563 F2d 409 National Labor Relations Board v. Aaron Brothers Corp

563 F.2d 409

96 L.R.R.M. (BNA) 3261, 82 Lab.Cas. P 10,213


No. 76-3442.

United States Court of Appeals,
Ninth Circuit.

Oct. 21, 1977.

Elliott Moore, Corinna Metcalf, Deputy Assoc. Gen. Counsel, N.L.R.B., Washington, D. C., Abraham Siegel, Director, Region 31, N.L.R.B., Los Angeles, Cal., for petitioner.

Norman H. Kirshman, Nelson, Kirshman, Goldstein, Gentile & Rexon, Los Angeles, Cal., Brundage, Beeson & Pappy, William J. Smith, Los Angeles, Cal., for Aaron Brothers.

On Petition to Review a Decision of the National Labor Relations Board.

Before KOELSCH and HUFSTEDLER, Circuit Judges, and EAST,* District judge.


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The National Labor Relations Board (Board), pursuant to § 10(e) of the National Labor Relations Act, as amended, (61 Stat. 136, 73 Stat. 519, 88 Stat. 395) (the Act), petitions for enforcement of its order issued on April 30, 1976 (223 NLRB No. 169) holding the respondent Aaron Brothers Corporation (Company) in violation of § 8(a)(5) and (1) of the Act by refusing to bargain with the Union.1 We enforce the order.


On April 4, 1975, the Board held a consent election in a unit consisting of all warehouse employees and truck drivers at the Company's store at 940 Orange Drive in Los Angeles. The Union won by a vote of 14 to 1, with no ballots challenged.


Thereafter on April 10, 1975, the Company filed five objections to the election. On June 13, 1975, the Regional Director of the Board, after considering the evidence submitted by the Company and conducting an investigation of his own, issued a report on the objections and recommended that the Board overrule all of the Company's objections and certify the Union. The Company then requested a review by the Board as to Objections 1, 2, 3, and 5, asking that the case be remanded for an evidentiary hearing. On September 4, 1975, the Board, after reviewing the Company's exceptions in light of evidence submitted, issued its decision and certification of representative adopting the Regional Director's findings, conclusions, and recommendations and certifying the Union. About September 8, 1975, the Union requested the Company to bargain with it, and on September 17, 1975, the Company refused.


In these proceedings, the Company continues to pursue three of its original objections:


Objections 1 and 2: The Union campaigned within 100 feet of the polling booth and that shouting by employees in the immediate vicinity of the polling area destroyed the required laboratory conditions.


Objection 3: The Union's offer to waive initiation fees for those employees who sign authorization cards before the election constituted an unlawful inducement.


Objections 1 and 2 :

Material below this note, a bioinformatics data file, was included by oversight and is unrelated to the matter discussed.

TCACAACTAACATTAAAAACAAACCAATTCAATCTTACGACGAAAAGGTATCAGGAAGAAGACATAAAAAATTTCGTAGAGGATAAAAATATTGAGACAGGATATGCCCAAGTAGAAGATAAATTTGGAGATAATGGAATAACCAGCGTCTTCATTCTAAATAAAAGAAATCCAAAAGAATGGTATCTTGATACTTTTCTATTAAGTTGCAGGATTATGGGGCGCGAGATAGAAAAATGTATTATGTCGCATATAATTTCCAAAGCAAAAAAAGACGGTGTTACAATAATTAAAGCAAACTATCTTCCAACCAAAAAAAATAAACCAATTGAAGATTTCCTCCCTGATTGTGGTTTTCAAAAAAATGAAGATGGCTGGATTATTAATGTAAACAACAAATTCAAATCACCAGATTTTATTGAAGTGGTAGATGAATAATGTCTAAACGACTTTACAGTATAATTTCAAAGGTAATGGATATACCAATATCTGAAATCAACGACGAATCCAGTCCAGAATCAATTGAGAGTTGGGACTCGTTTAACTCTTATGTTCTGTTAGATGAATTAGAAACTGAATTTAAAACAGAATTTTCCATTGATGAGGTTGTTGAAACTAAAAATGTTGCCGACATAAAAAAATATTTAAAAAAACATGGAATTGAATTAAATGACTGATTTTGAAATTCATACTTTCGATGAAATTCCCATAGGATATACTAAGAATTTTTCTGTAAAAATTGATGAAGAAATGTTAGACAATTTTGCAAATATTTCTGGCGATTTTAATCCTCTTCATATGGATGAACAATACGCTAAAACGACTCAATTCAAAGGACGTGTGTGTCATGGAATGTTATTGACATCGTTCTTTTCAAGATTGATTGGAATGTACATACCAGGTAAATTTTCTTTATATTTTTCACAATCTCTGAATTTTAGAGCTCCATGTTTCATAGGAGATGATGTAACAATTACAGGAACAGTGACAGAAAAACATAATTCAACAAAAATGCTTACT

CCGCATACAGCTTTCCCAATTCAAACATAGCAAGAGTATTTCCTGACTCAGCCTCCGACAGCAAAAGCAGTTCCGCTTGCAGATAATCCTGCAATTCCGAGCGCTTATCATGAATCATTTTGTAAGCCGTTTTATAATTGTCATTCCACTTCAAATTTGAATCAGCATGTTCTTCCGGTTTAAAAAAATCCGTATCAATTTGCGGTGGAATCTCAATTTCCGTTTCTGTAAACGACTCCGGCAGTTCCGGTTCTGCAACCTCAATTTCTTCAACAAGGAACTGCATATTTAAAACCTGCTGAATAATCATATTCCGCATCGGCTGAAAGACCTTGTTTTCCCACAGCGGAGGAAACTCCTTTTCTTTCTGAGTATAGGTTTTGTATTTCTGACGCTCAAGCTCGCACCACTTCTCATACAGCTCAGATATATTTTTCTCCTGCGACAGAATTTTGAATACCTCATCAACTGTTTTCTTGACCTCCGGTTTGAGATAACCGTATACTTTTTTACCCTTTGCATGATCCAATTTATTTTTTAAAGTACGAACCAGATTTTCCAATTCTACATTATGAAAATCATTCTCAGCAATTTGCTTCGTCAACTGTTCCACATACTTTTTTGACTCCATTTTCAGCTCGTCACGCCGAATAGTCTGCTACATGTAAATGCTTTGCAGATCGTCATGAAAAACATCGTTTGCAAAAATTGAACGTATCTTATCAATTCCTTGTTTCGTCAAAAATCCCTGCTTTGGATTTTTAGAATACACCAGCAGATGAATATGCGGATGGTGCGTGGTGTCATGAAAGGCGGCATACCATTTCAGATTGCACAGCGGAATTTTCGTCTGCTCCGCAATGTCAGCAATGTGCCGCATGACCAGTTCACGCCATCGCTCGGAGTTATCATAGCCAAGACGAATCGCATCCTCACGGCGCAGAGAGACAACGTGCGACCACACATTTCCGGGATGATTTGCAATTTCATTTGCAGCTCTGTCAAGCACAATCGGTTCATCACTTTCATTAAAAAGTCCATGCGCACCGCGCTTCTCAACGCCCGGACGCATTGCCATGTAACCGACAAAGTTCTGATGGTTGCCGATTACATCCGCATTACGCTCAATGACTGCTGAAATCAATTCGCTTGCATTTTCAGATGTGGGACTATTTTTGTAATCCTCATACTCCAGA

The Company contends that on the strength of its evidentiary showing, the Board erred in rejecting its objections to the election without a hearing. The applicable rule was recently applied by this Court in Alson Mfg. Aero. Div. of Alson Indus., Inc. v. N. L. R. B., 523 F.2d 470, 472 (9th Cir. 1975).

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"It is true that in order to obtain a hearing in a post-election representation proceeding, the objecting party must supply prima facie evidence, presenting 'substantial and material factual issues' which would warrant setting aside the election. 29 C.F.R. § 102.69(c). It is also correct that a hearing is unnecessary where if all the facts contended for by the objecting party were credited, no ground is shown which would warrant setting aside the election. N. L. R. B. v. Smith Industries, Inc., 403 F.2d 889, 892 (5th Cir. 1968); N. L. R. B. v. Harrah's Club, 403 F.2d 865, 869 (9th Cir. 1968).2


We believe the factual picture in Alson is not reflected here and in that respect Alson is inapposite. Following the legal course laid down in Alson, we review the Company's objections in light of the record evidence. On the day of the election, the voting employees entered an assembly area on the Company's premises and then entered one by one into an adjoining room for their actual polling. The only evidence offered by the Company as to the atmosphere in the polling area consisted of two affidavits by Company people to the effect that within the assembly area some unidentified employees shouted to other arriving employees, "Here comes so-and-so, come on, man, let's do it, or words to that effect." The affidavits characterized the noise in the following terms, "loud cat calls," "loud noises," "cheering and shouting (which) would reach a peak and then subside and shortly thereafter resume again," "shouting, cheering and general raucousness," "the noise became so distressing to me (a Company Vice-President), I expressed the desire to look and see what was happening." However, there is no evidence in the record that any employee was in any wise intimidated or influenced by such shouting or commotion in his ultimate vote.